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Discovery Central Asia #29

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From the editorial board

Dear readers,

Almost two decades have passed since the collapse of the Soviet Union, an empire which once was so seemingly unbeatable and solid. The heritage of seventy years of Soviet power could definitely not be erased by the recent seventeen years after it, even if the newly independent states had a strong and consistent will to do so, and limited attempts to overcome that were so far futile. With a vast majority of working population being born and raised in some of the best years of the Soviet period, and still bearing a great deal of sympathy and sentiments to the past regime, having everything Soviet left completely in the past is impossible  as it is with the remains of Soviet technological, social and cultural infrastructure still underpinning almost every aspect of local life. You may think of something as having authentic national character  but, that being true, after so many years it might as well have become as Soviet, as anything else. Soviet-time culture and mindset was deep, wide and welcoming enough to accommodate and appreciate all the best from all nations of the huge Union. 

Speaking of the Soveit heritage, it is of course impossible to tell the whole story in a relatively small magazine. In this special thematic issue we shall only try to give you highlights on some areas, trying to keep a balance between things you might have heard about and those which would probably be very new to you. We'll talk about some pieces of the vast cultural and scientific heritage of the Soviet Union, like its space program and Baikonur space center, and simple things, like Russian vodka  just to make a smooth start by mentioning something familiar.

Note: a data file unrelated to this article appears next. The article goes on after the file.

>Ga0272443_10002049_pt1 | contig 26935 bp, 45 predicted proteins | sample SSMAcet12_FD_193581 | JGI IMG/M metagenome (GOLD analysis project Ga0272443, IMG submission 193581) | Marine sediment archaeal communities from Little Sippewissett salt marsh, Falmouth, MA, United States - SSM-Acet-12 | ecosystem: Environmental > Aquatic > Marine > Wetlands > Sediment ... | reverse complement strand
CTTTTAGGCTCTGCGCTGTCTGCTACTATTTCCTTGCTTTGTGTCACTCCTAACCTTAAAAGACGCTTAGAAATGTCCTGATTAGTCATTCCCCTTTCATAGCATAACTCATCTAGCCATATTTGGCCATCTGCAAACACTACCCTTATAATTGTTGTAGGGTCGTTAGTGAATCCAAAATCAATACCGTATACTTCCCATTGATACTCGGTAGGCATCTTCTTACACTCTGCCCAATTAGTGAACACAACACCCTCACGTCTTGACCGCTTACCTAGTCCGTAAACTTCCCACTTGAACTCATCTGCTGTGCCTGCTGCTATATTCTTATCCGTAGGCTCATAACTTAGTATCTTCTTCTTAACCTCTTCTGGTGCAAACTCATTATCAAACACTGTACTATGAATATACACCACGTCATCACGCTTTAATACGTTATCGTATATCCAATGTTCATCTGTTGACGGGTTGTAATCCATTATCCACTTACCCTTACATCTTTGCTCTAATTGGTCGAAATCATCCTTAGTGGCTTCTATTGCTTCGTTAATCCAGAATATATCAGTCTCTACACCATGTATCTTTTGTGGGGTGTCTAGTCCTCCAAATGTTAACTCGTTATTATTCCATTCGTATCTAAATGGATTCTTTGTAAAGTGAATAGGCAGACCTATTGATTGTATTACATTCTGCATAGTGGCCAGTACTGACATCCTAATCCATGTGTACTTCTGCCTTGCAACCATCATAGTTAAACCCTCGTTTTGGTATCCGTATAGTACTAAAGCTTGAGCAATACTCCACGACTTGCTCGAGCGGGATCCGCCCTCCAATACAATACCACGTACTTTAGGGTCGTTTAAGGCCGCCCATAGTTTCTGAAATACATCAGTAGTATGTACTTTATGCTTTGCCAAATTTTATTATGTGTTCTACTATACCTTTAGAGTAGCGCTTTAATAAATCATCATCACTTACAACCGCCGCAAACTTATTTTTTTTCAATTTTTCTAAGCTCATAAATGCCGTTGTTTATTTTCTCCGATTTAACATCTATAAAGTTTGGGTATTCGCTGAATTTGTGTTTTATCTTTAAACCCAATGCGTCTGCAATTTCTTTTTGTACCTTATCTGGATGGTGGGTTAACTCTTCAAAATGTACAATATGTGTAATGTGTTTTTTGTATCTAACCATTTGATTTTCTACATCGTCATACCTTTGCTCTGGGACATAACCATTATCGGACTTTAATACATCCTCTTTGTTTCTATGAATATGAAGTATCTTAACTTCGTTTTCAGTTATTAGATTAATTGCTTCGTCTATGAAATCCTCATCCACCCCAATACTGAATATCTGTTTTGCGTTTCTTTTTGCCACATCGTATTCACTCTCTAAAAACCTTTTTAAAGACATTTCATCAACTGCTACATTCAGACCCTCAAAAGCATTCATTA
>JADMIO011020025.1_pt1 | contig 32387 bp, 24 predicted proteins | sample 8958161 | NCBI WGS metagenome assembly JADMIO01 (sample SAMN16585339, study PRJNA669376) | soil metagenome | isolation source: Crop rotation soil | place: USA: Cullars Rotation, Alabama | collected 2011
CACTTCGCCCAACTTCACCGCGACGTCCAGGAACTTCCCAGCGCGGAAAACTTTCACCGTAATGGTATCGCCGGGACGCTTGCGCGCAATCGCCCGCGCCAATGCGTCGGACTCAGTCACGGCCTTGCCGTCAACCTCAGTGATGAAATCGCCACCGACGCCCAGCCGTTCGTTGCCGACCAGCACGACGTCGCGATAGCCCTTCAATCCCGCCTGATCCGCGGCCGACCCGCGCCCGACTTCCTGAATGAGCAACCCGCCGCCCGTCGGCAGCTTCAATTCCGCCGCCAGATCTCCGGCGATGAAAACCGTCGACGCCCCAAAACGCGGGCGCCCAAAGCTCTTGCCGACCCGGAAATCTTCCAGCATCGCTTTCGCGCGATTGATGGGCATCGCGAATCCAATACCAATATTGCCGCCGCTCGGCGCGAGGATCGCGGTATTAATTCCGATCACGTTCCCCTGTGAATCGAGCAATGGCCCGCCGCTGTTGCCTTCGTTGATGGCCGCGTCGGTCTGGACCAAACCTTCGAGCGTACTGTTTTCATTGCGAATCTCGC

You will learn about the famous Uzbek pop-group “YALLA”  a legend of the soviet popular music scene. It would probably be interesting for you to find out that Alexander Dubček, the former president of Czechoslovakia in 1968-69 and initiator of progressive democratic reforms known as “Prague spring”, spent his childhood in the capital of Kyrgyzstan. If you know who Vasily Kandinsky was, you would appreciate the story of a pearl amid a scorching desert  the museum of russian/soviet avant-garde art in Nukus, named after Igor Savitsky, its founder. We felt appropriate to add a story of Mao Zedong, the ruler of the second strongest communist power in the world, to this issue as well: it would be unfair not to mention this alter ego of the soviet communist regime.

Sooner or later, we are bound to return to the topic of the Soviet heritage in the Central Asia in the future, and any of your questions and comments would help us to uncover even more of the plentiful secrets and numerous unread pages of this not so recent turbulent past.

With the best wishes,
Marat Ahmedjanov

Discovery Central Asia #24

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